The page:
Revelation 12.3-4a, 7-9
Then another sign appeared in heaven: an enormous red dragon with seven heads and ten horns and seven crowns on its heads. Its tail swept a third of the stars out of the sky and flung them to the earth...Then war broke out in heaven. Michael and his angels fought against the dragon, and the dragon and his angels fought back. But he was not strong enough, and they lost their place in heaven. The great dragon was hurled down—that ancient serpent called the devil, or Satan, who leads the whole world astray. He was hurled to the earth, and his angels with him.
The imagery here is so close to that of Isaiah 14.12--"How art thou fallen from heaven, O Lucifer!"--that the proper name Lucifer became associated with the Devil.

Lilith Revisited

The men out at the prison always ask me crazy questions. The prison is a cauldron for very sort of weird idea, crack pot theory or heresy when it comes to the bible.

The other day one of the men asked me if I'd ever heard of Lilith. Apparently a controversy was raging about her among the prisoners, some arguing for her existence and some disputing her existence.

I've written about Lilith before. The source of the legend, I shared with the inmate asking me the question, are the inconsistencies in what appear to be two different creation stories in the opening chapters of Genesis.

The first chapters of Genesis appear to be written by two different authors, called the Elohist and the Yahwist.

The Elohist uses the word Elohim to refer to God. Elohim is typically translated "God" in English bibles. So when we read "In the beginning God created the heavens and the earth" the Elohist is writing.

The Yahwist, by contrast, uses the name YHWH to refer to the Deity. In many English translations YHWH is translated LORD, all caps.

The Elohist story of creation ends in Genesis 2.2. The Yahwist story of creation starts at Genesis 2.3. You can see both the beginning and the ending of the two accounts as well as the switch from "God" to "LORD" in referring to the Creator:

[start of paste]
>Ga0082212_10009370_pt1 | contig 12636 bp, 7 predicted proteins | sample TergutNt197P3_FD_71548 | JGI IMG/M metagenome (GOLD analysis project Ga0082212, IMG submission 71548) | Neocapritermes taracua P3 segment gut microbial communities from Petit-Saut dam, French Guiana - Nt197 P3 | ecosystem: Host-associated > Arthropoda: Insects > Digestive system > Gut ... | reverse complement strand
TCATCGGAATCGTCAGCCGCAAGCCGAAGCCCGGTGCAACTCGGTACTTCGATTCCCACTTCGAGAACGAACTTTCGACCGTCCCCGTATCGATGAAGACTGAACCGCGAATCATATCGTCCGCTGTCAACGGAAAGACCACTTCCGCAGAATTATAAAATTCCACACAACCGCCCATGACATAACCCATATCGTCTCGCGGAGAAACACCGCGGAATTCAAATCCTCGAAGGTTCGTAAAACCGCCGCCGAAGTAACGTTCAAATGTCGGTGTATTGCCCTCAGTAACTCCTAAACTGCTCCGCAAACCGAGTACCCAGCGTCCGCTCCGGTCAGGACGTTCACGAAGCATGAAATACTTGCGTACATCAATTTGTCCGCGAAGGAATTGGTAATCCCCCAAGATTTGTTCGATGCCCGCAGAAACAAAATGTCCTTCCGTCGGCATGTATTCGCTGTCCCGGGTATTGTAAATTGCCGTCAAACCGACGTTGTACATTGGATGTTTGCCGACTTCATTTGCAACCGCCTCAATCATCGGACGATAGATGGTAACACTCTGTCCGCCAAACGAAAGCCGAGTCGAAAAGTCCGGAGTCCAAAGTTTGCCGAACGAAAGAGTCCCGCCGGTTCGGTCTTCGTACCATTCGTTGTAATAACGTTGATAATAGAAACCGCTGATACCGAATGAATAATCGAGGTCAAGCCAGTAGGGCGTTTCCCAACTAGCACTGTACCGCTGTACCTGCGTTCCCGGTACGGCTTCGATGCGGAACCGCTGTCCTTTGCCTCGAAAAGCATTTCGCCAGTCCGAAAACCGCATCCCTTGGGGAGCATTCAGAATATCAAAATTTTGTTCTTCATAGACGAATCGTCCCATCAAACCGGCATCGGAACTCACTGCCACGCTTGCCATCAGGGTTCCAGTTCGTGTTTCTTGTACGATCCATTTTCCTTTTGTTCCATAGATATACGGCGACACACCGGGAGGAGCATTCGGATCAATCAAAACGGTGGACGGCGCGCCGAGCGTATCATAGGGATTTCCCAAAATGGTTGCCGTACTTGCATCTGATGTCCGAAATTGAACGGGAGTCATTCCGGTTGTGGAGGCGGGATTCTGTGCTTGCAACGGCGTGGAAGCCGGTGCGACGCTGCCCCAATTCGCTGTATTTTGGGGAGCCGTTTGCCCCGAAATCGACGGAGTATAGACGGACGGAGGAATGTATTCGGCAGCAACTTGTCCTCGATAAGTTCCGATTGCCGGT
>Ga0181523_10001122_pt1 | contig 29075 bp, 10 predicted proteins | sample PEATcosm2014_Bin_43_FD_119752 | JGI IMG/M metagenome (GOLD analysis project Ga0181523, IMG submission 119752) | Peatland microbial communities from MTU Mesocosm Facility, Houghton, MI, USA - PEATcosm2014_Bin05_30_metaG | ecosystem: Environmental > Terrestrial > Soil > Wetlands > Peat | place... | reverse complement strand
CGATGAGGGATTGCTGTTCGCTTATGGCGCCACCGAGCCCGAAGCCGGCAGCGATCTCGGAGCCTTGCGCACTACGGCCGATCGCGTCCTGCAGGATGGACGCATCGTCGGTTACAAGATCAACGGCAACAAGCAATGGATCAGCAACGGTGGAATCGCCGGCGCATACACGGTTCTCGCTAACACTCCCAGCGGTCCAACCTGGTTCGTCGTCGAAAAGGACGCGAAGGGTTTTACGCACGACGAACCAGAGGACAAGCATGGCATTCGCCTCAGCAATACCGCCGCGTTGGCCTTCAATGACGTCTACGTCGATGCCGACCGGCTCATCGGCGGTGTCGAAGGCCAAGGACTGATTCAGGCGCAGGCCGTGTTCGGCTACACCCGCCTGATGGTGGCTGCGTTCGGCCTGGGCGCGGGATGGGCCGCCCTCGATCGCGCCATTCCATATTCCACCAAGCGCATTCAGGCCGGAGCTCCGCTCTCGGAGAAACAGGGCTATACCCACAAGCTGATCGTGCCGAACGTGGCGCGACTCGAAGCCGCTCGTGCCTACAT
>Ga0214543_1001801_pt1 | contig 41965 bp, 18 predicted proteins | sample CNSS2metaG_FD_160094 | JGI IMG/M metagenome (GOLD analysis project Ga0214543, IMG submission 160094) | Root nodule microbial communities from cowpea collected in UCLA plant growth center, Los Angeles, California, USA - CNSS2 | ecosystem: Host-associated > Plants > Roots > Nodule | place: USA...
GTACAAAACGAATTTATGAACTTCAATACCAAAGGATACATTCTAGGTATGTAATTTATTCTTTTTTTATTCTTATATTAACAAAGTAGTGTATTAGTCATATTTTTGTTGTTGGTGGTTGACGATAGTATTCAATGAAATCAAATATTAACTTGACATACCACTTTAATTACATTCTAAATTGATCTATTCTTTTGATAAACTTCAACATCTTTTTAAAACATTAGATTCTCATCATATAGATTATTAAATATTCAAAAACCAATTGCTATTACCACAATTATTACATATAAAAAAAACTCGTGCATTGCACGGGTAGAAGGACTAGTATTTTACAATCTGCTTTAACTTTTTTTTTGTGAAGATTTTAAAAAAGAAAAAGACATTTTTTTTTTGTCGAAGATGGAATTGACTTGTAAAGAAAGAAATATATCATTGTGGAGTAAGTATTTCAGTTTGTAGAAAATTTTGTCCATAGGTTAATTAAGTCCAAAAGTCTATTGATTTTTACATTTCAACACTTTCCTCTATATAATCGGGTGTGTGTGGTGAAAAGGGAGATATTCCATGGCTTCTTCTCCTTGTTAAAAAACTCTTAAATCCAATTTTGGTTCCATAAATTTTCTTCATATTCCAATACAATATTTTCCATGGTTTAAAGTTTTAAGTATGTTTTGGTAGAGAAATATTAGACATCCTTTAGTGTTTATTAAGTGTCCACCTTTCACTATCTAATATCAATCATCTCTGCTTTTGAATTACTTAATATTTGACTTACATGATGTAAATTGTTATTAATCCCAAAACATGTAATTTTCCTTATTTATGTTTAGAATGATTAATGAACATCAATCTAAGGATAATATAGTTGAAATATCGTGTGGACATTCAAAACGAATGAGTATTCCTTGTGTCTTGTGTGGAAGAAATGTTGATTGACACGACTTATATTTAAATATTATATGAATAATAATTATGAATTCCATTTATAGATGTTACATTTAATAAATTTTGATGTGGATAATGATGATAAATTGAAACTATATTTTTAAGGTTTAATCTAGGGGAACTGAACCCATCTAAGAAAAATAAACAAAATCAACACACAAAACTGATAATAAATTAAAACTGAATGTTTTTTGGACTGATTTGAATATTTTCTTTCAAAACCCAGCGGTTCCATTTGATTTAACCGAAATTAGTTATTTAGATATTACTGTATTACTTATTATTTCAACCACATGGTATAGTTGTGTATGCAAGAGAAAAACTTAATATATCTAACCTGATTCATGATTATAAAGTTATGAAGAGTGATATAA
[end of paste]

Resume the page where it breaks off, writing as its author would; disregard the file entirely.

Genesis 2.1-4
Thus the heavens and the earth were completed in all their vast array.

By the seventh day God had finished the work he had been doing; so on the seventh day he rested from all his work. Then God blessed the seventh day and made it holy, because on it he rested from all the work of creating that he had done.
--End of Elohist Creation Story--

--Start of Yahwist Creation Story--
This is the account of the heavens and the earth when they were created, when the LORD God made the earth and the heavens...
It is believed that the two stories were edited together by a third author (a "redactor") working with both manuscripts.

In some ways the two stories complement and supplement each other. But there are differences that have preoccupied scholars. These were the differences the men were debating out at the prison. Specifically, the Elohist and the Yahwist tell different creation stories concerning Adam and Eve:
Elohist Version of Adam & Eve (Genesis 1.26-27):
Then God said, “Let us make mankind in our image, in our likeness, so that they may rule over the fish in the sea and the birds in the sky, over the livestock and all the wild animals, and over all the creatures that move along the ground.”

So God created mankind in his own image,
in the image of God he created them;
male and female he created them.

Yahwist Version of Adam & Eve (Genesis 2.7-8, 15-23):
Then the LORD God formed a man from the dust of the ground and breathed into his nostrils the breath of life, and the man became a living being.

Now the LORD God had planted a garden in the east, in Eden; and there he put the man he had formed...

The LORD God took the man and put him in the Garden of Eden to work it and take care of it. And the LORD God commanded the man, “You are free to eat from any tree in the garden; but you must not eat from the tree of the knowledge of good and evil, for when you eat from it you will certainly die.”